* Three workers rescued from the Address Residences Fountain Views towers
* Emaar is also building The Tower at Dubai Creek Harbour, set to be the world’s tallest
* Emaar shares suffered their biggest fall in over eight months in March
Dubai Civil Defence has confirmed that the fire that tore through the construction site of the Address Residences Fountain Views towers on Sunday morning is under control. Three workers who were inside the building when the fire started were rescued and transferred to medical teams for treatment, the authorities revealed.
The high-rise Fountain Views complex is being built by Dubai-based developer Emaar Properties, which is also the builder of the mall and the hotel that were struck in the 2015 fire. Emaar had at the time released a statement saying that the building and risk of fire were covered by insurance, so there would be no material impact on the company as a result of the incident.
According to the firm, the insurance payout will result in a writeback of the $81 million provision it made in its 2015 results against the costs of the fire and would be recorded as income in the quarter ending December 31, 2016. Emaar Properties plans to reopen the Address Downtown Dubai hotel by the end of 2017.
Last year, Emaar started construction work on The Tower at Dubai Creek Harbour, which is set to be the world’s tallest tower once completed in 2020. The project is a joint venture between Emaar and Dubai Holding, the investment vehicle of Dubai’s ruler and vice-president of the UAE, HH Sheikh Mohammed bin Rashid al Maktoum.
Shares in Emaar Properties suffered their biggest fall in more than eight months in March as Dubai’s biggest listed property developer disappointed investors with a dividend of 15 fils per share. Emaar shares fell 3.8 per cent – their biggest fall since June 26, 2016 – the first day of trading in the Middle East after the UK’s Brexit vote sent stock markets worldwide into free fall.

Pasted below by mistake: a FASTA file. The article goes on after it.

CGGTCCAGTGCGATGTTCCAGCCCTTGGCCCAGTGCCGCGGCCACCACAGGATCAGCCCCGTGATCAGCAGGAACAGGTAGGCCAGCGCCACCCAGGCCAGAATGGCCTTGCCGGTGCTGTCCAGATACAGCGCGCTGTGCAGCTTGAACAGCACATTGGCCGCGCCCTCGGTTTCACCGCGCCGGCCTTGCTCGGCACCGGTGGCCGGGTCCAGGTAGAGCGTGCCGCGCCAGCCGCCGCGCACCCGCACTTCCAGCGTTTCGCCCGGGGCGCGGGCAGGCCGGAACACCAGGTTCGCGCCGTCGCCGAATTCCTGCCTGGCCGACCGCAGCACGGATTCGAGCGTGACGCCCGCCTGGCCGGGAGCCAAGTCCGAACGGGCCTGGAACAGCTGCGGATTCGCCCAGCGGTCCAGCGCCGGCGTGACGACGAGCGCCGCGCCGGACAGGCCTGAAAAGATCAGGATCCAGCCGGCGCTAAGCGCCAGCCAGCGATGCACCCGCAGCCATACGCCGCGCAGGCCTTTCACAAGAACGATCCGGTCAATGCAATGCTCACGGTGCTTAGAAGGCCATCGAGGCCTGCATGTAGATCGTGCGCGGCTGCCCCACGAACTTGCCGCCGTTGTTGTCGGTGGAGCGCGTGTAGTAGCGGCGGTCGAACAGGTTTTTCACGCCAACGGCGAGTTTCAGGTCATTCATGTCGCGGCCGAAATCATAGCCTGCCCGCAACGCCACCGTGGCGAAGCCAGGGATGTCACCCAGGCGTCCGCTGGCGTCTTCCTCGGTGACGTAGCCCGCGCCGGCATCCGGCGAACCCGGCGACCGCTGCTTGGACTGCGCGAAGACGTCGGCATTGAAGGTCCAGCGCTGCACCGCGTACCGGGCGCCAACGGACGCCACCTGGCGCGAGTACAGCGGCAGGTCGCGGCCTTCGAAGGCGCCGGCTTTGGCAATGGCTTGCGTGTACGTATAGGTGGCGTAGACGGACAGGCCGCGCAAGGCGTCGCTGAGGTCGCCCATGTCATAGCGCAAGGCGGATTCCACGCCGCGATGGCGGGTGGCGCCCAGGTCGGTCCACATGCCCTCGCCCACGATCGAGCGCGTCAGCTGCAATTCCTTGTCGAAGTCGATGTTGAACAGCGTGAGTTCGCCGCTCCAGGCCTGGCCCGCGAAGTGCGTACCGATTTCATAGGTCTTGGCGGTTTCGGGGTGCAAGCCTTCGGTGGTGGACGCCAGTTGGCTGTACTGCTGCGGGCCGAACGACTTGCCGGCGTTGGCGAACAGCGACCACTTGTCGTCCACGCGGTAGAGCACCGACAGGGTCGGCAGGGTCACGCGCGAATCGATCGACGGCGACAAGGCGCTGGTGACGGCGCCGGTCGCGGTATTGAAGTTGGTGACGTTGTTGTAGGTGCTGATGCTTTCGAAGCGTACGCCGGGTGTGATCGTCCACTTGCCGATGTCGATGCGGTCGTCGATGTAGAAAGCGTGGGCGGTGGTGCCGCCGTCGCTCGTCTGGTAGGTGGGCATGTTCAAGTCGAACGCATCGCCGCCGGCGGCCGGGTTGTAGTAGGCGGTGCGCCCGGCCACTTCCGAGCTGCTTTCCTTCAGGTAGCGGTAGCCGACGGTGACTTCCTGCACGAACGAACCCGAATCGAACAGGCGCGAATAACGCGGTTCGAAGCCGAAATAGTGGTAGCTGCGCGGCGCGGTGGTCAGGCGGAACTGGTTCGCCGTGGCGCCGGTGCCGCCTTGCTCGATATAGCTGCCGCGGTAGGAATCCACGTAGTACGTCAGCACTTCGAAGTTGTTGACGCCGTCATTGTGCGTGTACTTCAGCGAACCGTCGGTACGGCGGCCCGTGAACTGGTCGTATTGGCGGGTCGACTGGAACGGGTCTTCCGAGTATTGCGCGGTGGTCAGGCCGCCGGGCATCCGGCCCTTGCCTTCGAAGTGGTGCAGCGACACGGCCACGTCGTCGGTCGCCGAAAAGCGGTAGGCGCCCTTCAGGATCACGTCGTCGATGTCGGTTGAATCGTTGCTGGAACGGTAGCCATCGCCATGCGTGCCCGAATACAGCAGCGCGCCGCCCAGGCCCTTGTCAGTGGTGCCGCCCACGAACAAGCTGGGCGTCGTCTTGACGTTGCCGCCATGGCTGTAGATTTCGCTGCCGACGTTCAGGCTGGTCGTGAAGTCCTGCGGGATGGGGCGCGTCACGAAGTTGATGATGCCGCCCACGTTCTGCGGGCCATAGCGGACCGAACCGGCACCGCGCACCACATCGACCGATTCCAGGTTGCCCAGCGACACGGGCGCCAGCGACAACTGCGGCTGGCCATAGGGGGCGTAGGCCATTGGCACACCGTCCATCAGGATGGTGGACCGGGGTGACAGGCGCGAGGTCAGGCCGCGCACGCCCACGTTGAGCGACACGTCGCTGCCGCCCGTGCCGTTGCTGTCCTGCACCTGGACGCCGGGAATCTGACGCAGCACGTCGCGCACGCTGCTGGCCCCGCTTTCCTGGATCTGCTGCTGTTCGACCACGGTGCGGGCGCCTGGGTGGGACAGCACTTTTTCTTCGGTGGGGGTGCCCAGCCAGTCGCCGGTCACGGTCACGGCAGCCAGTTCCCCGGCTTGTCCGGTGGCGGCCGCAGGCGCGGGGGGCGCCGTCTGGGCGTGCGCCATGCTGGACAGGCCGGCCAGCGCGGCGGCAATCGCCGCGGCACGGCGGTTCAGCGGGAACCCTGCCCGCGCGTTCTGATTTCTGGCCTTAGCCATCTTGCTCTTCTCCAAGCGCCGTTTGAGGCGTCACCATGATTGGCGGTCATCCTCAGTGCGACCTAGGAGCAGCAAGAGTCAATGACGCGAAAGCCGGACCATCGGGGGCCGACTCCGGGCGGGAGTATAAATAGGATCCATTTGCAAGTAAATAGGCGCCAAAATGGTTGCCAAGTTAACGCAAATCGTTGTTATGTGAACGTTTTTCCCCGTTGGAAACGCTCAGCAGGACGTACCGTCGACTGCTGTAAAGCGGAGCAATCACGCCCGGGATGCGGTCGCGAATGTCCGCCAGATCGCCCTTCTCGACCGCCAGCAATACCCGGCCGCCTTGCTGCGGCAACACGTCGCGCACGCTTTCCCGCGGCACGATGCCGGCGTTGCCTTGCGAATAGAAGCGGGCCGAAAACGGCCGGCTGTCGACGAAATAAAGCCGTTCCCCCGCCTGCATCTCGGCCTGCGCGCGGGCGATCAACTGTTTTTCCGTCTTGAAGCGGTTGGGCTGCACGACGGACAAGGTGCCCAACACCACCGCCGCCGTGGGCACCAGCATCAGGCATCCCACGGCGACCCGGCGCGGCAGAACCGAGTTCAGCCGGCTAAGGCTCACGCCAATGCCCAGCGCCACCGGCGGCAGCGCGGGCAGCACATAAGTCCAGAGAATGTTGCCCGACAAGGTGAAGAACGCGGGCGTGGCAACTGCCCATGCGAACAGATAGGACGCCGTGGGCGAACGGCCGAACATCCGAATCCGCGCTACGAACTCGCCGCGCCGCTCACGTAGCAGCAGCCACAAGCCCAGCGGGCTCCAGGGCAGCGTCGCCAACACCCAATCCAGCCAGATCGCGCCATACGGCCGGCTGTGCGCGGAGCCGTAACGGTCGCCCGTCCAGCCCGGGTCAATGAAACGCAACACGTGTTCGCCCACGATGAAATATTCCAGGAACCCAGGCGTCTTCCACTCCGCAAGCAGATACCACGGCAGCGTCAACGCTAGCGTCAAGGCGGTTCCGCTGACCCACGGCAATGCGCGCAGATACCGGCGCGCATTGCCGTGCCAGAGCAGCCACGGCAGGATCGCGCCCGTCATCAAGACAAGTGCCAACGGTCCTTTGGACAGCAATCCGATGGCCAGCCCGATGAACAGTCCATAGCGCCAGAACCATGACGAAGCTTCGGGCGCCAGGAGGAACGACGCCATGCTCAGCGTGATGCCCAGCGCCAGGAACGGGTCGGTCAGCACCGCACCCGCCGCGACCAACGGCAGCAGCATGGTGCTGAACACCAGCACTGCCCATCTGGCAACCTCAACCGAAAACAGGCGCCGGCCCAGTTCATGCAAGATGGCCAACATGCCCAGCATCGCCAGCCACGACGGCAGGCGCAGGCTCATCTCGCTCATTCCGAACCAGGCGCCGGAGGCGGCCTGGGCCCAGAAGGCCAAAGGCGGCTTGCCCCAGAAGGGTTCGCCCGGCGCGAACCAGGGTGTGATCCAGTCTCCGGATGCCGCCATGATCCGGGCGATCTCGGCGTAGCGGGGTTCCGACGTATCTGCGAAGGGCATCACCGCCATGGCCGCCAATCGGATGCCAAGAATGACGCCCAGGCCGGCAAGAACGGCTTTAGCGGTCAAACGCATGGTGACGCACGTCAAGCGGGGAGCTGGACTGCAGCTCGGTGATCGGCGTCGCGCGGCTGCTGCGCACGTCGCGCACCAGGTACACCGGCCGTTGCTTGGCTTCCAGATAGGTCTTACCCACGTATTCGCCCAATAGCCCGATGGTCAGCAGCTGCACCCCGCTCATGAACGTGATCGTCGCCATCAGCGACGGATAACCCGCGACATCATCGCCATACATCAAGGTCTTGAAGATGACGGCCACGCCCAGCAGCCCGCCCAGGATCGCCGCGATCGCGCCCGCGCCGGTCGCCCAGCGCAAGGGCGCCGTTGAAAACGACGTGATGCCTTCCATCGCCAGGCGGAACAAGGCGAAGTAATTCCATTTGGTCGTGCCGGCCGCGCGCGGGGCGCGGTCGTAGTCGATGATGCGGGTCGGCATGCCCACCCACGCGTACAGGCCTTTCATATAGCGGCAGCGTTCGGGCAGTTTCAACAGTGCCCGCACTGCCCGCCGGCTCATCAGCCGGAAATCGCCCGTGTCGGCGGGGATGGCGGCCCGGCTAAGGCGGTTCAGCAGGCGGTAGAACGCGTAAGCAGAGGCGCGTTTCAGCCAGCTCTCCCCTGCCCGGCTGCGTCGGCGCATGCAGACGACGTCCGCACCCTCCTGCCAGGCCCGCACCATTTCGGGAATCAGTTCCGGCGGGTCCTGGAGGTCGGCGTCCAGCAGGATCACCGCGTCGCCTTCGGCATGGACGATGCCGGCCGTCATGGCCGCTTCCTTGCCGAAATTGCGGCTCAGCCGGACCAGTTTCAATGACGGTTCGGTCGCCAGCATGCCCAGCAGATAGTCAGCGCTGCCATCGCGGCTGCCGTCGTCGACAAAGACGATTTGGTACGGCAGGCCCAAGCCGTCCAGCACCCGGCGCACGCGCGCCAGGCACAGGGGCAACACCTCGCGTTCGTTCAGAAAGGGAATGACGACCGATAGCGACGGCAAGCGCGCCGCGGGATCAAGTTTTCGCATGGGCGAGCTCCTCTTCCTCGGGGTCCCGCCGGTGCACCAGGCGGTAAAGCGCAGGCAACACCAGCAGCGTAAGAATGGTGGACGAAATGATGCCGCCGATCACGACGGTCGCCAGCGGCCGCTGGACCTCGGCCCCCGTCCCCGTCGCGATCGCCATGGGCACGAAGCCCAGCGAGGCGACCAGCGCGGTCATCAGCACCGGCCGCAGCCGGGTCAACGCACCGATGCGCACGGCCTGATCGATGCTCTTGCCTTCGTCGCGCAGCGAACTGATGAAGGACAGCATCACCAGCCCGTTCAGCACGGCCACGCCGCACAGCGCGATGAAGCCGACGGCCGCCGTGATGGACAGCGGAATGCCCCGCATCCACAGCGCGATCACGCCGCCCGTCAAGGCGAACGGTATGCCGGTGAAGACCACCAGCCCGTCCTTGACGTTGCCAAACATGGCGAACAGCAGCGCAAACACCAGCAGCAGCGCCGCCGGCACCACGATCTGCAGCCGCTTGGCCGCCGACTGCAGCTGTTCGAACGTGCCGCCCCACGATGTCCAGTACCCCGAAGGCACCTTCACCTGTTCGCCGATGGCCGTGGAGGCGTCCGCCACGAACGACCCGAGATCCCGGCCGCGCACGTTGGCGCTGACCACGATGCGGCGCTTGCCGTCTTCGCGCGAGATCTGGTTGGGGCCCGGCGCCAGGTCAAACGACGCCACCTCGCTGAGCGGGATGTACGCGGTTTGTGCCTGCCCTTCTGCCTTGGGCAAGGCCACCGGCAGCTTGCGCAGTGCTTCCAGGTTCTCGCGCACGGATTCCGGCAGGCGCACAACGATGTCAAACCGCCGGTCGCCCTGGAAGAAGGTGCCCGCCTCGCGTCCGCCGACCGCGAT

New UAE fire code
An updated UAE Fire and Life Safety Code was unveiled by Dubai Civil Defence (DCD) officials at the Intersec 2017 exhibition in Dubai on January 22, 2017.
Lt. Taher Hassan Altaher, head of DCD’s inspection and permitting section, said the 1,384-page code – 677 pages longer than its 2011 version – has been prepared based on international references and feedback from consultants, contractors, and local property developers such as Emaar and Deyaar.
A “new connection between fire fighters and safety engineers” has been developed through the code, Altaher said.
A minimum fine of $136 (AED500) will be levied for non-compliance with the code’s new guidelines, Altaher said. An inspector will be based in each fire station who will be assigned a locality for patrol. This inspector will keep track of how many buildings have been inspected, how many comply – or not – with the code, and whether they have been fined.
Civil Defence officials said the code would include fines of up to $13,613 (AED50,000) for each fault uncovered by inspectors.
Picture: Dubai Civil Defence on Twitter